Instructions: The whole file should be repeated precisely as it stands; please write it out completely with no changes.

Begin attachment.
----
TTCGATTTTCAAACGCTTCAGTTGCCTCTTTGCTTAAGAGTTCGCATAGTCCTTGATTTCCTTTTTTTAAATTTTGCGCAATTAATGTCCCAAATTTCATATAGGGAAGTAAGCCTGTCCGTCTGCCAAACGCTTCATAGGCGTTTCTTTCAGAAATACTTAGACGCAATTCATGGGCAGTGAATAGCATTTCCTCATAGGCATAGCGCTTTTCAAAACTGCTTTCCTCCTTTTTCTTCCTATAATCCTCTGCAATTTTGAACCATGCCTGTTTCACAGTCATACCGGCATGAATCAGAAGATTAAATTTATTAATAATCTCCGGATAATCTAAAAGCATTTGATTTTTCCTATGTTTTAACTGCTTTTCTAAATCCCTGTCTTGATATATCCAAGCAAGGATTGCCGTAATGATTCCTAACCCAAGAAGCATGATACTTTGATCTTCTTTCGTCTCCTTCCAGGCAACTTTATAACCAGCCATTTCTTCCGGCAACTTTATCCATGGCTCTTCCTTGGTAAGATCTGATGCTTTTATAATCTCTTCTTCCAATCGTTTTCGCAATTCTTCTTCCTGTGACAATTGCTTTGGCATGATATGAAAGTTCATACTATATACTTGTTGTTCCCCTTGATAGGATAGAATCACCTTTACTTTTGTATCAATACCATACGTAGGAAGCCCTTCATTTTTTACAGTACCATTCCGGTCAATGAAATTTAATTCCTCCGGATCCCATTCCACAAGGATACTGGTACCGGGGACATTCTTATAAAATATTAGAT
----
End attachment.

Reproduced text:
TTCGATTTTCAAACGCTTCAGTTGCCTCTTTGCTTAAGAGTTCGCATAGTCCTTGATTTCCTTTTTTTAAATTTTGCGCAATTAATGTCCCAAATTTCATATAGGGAAGTAAGCCTGTCCGTCTGCCAAACGCTTCATAGGCGTTTCTTTCAGAAATACTTAGACGCAATTCATGGGCAGTGAATAGCATTTCCTCATAGGCATAGCGCTTTTCAAAACTGCTTTCCTCCTTTTTCTTCCTATAATCCTCTGCAATTTTGAACCATGCCTGTTTCACAGTCATACCGGCATGAATCAGAAGATTAAATTTATTAATAATCTCCGGATAATCTAAAAGCATTTGATTTTTCCTATGTTTTAACTGCTTTTCTAAATCCCTGTCTTGATATATCCAAGCAAGGATTGCCGTAATGATTCCTAACCCAAGAAGCATGATACTTTGATCTTCTTTCGTCTCCTTCCAGGCAACTTTATAACCAGCCATTTCTTCCGGCAACTTTATCCATGGCTCTTCCTTGGTAAGATCTGATGCTTTTATAATCTCTTCTTCCAATCGTTTTCGCAATTCTTCTTCCTGTGACAATTGCTTTGGCATGATATGAAAGTTCATACTATATACTTGTTGTTCCCCTTGATAGGATAGAATCACCTTTACTTTTGTATCAATACCATACGTAGGAAGCCCTTCATTTTTTACAGTACCATTCCGGTCAATGAAATTTAATTCCTCCGGATCCCATTCCACAAGGATACTGGTACCGGGGACATTCTTATAAAATATTAGAT